A example specific to process work is a technique termed “Process Mining.” When an organization executes a process, it typically retrieves and updates databases as the work is done. Using software tools, the metadata created by these database access activities can be used to create a model that shows how work is flowing between specific activities. If one approaches this in a trivial way, one can use data on new accounts created to determine how many new accounts are being added in a given period. If one uses lots of data from lots of different database contacts, however, one can actually determine the flow of activities across a large, complex business process. One can track instances where new applications flow smoothly from initiation to completion, and can compare them with instances in which new applications encounter roadblocks and identify problems that prevented the smooth flow of work to a conclusion. Using process mining tools, and historical databases associated with existing business processes, one can automatically create diagrams of the process underlying the data activities and highlight places where changes would improve the flow.

This work is only beginning, and only early versions have been incorporated into existing BPMS tools, but this approach will grow rapidly and we will soon find that another generation of process tools will be able to support analytic and redesign tasks that are much more complex and precise than those we routinely tackle today.

10. Case Management

Finally, the topic that is currently enjoying the most attention at today’s conferences and in blogs, is Case Management (or adaptive case management, or eBPM, or dynamic processes, as you prefer). In a strange sense, its like we have come full circle and are about to finish this decade and start the next by focusing on software tools and notations all over again.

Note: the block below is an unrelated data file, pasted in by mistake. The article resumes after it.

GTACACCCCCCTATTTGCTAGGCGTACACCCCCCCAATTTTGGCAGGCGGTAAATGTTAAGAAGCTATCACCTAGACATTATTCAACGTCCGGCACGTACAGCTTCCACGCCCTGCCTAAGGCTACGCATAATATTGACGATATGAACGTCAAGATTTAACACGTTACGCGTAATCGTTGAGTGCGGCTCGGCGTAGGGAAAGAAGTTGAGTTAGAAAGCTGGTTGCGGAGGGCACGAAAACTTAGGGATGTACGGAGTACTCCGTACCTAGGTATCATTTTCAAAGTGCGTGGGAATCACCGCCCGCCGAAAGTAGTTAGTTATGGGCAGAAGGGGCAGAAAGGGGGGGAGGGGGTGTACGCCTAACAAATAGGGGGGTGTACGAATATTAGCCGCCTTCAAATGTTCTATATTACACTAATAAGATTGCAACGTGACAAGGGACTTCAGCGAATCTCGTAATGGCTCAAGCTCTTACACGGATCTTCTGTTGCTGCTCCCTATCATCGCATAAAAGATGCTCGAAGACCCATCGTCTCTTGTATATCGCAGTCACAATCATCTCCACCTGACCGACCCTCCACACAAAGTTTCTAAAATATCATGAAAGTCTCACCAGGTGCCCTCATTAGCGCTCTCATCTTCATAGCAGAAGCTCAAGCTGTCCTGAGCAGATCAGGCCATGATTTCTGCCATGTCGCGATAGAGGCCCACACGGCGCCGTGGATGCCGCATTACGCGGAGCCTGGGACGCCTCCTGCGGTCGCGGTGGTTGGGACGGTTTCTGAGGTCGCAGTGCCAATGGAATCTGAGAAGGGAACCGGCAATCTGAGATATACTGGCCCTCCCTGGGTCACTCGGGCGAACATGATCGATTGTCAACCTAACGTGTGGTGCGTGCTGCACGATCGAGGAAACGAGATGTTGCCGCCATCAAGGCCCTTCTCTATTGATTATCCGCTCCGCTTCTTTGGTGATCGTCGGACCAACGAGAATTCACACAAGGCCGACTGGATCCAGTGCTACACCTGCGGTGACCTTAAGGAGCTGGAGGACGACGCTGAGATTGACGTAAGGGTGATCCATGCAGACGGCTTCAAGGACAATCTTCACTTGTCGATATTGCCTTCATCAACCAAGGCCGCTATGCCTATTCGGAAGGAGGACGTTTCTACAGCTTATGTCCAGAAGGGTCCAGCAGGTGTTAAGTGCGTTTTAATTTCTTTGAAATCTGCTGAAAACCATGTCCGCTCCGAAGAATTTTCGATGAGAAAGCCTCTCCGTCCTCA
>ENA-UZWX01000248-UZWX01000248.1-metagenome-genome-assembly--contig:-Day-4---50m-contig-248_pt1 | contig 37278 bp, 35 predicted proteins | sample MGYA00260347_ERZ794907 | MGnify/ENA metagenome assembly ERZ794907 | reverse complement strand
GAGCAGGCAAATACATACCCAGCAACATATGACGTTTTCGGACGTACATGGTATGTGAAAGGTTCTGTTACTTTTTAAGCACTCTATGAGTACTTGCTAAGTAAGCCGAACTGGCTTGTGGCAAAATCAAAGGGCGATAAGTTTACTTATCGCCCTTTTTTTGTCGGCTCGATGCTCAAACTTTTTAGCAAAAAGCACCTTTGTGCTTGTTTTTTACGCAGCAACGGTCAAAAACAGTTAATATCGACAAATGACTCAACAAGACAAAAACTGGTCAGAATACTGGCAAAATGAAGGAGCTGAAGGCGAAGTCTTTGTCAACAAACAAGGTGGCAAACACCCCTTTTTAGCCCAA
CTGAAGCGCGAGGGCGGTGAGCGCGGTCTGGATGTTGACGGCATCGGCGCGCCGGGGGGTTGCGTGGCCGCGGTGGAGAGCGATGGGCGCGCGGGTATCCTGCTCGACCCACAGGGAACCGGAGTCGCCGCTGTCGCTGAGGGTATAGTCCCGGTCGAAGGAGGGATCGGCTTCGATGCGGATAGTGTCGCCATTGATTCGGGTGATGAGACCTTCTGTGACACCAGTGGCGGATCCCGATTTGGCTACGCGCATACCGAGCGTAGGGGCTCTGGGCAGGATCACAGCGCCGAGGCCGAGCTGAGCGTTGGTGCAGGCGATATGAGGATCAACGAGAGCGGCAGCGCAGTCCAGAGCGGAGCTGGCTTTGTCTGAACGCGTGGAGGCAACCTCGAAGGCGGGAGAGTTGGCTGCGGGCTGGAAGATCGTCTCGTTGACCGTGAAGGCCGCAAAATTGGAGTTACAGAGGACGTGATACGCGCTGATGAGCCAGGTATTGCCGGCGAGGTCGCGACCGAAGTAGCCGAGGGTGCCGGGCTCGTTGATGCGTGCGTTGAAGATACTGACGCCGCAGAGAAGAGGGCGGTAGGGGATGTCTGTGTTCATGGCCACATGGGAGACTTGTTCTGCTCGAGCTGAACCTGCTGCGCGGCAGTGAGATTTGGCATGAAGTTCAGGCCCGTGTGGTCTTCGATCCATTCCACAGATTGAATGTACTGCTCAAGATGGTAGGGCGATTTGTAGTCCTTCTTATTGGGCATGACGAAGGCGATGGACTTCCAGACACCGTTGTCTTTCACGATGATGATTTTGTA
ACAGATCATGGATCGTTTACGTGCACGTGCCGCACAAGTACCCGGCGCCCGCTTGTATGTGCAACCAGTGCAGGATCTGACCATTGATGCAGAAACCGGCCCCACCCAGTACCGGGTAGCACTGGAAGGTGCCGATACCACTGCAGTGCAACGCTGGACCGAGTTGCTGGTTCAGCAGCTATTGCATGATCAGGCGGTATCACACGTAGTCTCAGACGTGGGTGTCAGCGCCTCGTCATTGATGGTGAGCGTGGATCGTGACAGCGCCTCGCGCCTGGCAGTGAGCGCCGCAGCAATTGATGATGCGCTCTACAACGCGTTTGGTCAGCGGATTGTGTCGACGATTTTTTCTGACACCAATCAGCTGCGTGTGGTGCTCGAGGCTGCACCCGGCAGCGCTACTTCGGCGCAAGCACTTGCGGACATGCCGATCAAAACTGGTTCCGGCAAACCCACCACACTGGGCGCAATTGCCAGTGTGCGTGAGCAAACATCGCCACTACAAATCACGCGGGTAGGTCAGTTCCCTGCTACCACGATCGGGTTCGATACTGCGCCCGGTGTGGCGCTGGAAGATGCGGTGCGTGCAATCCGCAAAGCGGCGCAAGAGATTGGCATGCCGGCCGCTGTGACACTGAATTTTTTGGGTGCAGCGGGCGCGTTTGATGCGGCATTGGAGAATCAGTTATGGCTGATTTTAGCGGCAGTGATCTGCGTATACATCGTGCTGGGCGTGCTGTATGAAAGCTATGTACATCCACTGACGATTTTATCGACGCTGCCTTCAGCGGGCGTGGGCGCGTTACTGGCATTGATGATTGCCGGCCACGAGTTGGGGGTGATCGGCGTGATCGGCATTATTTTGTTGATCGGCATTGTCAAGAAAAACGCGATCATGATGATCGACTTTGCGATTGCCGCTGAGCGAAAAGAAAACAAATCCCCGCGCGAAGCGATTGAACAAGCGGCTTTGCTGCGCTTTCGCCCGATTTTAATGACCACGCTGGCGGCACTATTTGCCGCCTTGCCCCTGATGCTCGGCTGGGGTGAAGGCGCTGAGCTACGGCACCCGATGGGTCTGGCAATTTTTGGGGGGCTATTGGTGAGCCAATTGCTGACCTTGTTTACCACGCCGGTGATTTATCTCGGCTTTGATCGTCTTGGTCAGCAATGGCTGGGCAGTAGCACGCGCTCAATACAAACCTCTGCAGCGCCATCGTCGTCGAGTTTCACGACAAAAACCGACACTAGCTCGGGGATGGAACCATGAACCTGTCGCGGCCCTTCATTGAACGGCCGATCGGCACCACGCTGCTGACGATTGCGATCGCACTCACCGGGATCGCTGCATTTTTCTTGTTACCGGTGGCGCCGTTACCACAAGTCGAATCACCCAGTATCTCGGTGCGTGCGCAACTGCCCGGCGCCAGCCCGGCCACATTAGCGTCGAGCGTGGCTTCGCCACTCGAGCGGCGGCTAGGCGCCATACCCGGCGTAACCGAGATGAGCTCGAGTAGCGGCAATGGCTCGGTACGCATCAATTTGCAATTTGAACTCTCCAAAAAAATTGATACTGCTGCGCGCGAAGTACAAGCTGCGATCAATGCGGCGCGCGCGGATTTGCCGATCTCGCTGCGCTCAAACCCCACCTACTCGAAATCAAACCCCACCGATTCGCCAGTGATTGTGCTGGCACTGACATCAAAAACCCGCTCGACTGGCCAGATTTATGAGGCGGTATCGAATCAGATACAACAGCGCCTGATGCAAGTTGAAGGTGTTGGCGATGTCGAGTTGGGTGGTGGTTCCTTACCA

In 2004 process people were excited about BPM software tools that would let business managers define, monitor and change business processes. At the time, no one said much about processes, assuming everyone knew what they were. Now, a decade later, it’s as if we have spent the decade figuring out what we hadn’t known. In hindsight, the processes we were talking about in 2004 were manufacturing processes, more or less routine processes that were basically activity specific. Since then, we’ve spent a lot of time talking about service processes where the business people interact with customers to create value, about decision-based processes that are undertaken by knowledge workers, processes that a team may not be able to structure until they are actually undertaking the process, processes that rely on tailoring to generate a unique output, or on the analysis of massive amounts of data in real time. We have, in other words, identified many of the limitations of the BPM software tools and notations that we embraced in 2004, and we are now working to create a new generation of BPM tools and, perhaps, a whole new notation that will be much more flexible.

Case Management Software (CMS), the new BPMS, is going to emphasize tailoring outputs for customers and empowering employees to respond to changing circumstances. CMS will emphasize dynamic planning that will allow teams to switch activities and sequences as circumstances change. CMS will emphasize the use of knowledge that will be captured from massive data sources, embedded as rules and partially automated. And, most important, CMS will emphasize the need to constantly alter assumptions as new technologies continue to drive changes in everything we do.